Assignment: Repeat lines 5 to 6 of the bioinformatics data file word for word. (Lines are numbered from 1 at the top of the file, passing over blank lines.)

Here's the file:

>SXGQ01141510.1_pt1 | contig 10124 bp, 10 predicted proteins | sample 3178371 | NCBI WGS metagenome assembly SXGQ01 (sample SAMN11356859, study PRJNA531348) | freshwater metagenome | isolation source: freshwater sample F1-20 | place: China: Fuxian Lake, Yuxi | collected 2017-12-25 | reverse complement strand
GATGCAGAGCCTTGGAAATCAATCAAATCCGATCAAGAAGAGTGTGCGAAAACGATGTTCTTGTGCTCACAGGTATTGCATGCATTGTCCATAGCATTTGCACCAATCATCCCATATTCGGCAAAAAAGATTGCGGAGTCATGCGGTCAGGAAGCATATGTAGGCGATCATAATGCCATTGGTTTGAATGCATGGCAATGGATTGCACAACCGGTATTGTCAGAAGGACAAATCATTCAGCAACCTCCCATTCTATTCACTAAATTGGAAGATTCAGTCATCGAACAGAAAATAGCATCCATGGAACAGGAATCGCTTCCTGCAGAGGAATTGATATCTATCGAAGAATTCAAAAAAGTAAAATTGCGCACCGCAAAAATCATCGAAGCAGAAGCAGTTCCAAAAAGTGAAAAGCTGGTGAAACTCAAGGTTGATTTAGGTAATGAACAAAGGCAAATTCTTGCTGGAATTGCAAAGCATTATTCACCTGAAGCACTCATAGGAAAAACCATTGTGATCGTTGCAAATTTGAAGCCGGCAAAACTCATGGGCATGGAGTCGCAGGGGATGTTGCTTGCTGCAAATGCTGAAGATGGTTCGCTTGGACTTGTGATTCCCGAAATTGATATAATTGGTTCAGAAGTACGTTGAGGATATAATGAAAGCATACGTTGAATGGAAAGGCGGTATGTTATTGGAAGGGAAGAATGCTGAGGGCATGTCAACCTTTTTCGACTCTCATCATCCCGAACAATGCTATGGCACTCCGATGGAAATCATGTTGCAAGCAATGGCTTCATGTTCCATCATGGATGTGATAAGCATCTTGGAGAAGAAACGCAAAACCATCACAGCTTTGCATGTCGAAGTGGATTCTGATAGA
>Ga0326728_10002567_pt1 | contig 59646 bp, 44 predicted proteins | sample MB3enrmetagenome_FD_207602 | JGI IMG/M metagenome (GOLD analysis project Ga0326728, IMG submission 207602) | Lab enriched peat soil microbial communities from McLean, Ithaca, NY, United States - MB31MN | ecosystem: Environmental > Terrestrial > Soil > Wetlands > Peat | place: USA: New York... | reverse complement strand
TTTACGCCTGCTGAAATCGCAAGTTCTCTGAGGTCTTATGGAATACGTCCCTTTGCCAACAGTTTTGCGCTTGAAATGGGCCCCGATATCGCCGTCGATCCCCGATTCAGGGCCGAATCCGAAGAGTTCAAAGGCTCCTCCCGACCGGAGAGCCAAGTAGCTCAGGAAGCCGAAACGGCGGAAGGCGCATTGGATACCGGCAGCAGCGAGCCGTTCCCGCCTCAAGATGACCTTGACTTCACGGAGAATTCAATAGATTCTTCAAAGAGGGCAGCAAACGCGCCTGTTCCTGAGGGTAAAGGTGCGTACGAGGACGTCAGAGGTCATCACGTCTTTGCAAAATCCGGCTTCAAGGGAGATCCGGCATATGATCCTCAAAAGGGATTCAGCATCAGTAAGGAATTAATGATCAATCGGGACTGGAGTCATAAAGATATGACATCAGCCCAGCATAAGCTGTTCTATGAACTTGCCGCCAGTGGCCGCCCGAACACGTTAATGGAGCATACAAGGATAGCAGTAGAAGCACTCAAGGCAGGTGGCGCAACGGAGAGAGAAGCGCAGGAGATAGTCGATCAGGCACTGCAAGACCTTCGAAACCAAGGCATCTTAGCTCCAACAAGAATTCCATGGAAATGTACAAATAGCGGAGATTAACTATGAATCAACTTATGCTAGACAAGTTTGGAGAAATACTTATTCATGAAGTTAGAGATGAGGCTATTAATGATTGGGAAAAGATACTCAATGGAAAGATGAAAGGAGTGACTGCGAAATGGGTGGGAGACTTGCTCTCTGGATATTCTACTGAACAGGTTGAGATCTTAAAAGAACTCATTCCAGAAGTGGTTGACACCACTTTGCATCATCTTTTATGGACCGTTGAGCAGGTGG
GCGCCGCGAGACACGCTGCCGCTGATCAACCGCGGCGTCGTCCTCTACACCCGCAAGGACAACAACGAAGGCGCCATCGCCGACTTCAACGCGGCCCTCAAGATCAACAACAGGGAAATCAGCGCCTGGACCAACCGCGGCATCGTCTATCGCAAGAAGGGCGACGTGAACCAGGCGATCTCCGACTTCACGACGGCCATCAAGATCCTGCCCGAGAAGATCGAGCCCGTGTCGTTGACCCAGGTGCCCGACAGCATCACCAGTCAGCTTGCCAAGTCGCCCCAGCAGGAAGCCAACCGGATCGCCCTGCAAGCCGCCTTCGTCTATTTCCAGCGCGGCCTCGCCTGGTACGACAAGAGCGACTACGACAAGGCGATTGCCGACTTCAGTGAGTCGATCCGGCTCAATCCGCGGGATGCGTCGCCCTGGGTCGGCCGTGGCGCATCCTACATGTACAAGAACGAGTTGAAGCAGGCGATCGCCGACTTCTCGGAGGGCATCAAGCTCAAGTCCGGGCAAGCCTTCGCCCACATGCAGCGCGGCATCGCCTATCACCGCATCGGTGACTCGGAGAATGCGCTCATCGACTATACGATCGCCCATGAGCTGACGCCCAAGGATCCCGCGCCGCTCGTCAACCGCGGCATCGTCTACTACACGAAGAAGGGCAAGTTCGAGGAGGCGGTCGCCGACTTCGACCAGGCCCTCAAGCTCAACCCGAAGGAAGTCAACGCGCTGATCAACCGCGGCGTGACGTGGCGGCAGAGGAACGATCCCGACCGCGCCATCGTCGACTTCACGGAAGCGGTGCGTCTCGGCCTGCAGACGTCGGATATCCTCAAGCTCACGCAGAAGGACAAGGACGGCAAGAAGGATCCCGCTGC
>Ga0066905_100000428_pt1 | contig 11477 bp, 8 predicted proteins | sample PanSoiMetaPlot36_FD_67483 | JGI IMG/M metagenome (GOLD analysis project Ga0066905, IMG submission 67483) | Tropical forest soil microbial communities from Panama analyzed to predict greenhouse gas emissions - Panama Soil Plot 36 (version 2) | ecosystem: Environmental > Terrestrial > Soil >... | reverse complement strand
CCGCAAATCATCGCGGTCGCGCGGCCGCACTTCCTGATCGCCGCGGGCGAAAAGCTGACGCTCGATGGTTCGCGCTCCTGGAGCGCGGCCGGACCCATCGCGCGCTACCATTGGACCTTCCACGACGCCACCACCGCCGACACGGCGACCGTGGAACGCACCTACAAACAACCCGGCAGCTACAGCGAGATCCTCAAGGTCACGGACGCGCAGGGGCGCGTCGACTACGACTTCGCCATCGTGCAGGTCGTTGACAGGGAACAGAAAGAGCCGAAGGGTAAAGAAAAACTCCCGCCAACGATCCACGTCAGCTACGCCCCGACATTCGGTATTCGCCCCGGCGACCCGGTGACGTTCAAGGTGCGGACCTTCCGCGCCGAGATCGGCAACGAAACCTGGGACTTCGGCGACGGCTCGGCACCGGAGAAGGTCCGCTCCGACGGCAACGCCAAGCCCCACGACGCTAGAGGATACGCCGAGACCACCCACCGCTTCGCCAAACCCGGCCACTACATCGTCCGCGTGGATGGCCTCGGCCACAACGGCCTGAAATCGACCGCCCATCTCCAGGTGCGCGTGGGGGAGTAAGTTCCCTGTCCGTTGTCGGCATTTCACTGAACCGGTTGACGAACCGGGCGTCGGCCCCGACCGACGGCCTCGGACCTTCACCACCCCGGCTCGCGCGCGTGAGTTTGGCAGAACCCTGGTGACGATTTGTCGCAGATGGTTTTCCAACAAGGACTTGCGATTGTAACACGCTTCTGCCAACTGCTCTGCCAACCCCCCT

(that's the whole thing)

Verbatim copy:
GCGCCGCGAGACACGCTGCCGCTGATCAACCGCGGCGTCGTCCTCTACACCCGCAAGGACAACAACGAAGGCGCCATCGCCGACTTCAACGCGGCCCTCAAGATCAACAACAGGGAAATCAGCGCCTGGACCAACCGCGGCATCGTCTATCGCAAGAAGGGCGACGTGAACCAGGCGATCTCCGACTTCACGACGGCCATCAAGATCCTGCCCGAGAAGATCGAGCCCGTGTCGTTGACCCAGGTGCCCGACAGCATCACCAGTCAGCTTGCCAAGTCGCCCCAGCAGGAAGCCAACCGGATCGCCCTGCAAGCCGCCTTCGTCTATTTCCAGCGCGGCCTCGCCTGGTACGACAAGAGCGACTACGACAAGGCGATTGCCGACTTCAGTGAGTCGATCCGGCTCAATCCGCGGGATGCGTCGCCCTGGGTCGGCCGTGGCGCATCCTACATGTACAAGAACGAGTTGAAGCAGGCGATCGCCGACTTCTCGGAGGGCATCAAGCTCAAGTCCGGGCAAGCCTTCGCCCACATGCAGCGCGGCATCGCCTATCACCGCATCGGTGACTCGGAGAATGCGCTCATCGACTATACGATCGCCCATGAGCTGACGCCCAAGGATCCCGCGCCGCTCGTCAACCGCGGCATCGTCTACTACACGAAGAAGGGCAAGTTCGAGGAGGCGGTCGCCGACTTCGACCAGGCCCTCAAGCTCAACCCGAAGGAAGTCAACGCGCTGATCAACCGCGGCGTGACGTGGCGGCAGAGGAACGATCCCGACCGCGCCATCGTCGACTTCACGGAAGCGGTGCGTCTCGGCCTGCAGACGTCGGATATCCTCAAGCTCACGCAGAAGGACAAGGACGGCAAGAAGGATCCCGCTGC
>Ga0066905_100000428_pt1 | contig 11477 bp, 8 predicted proteins | sample PanSoiMetaPlot36_FD_67483 | JGI IMG/M metagenome (GOLD analysis project Ga0066905, IMG submission 67483) | Tropical forest soil microbial communities from Panama analyzed to predict greenhouse gas emissions - Panama Soil Plot 36 (version 2) | ecosystem: Environmental > Terrestrial > Soil >... | reverse complement strand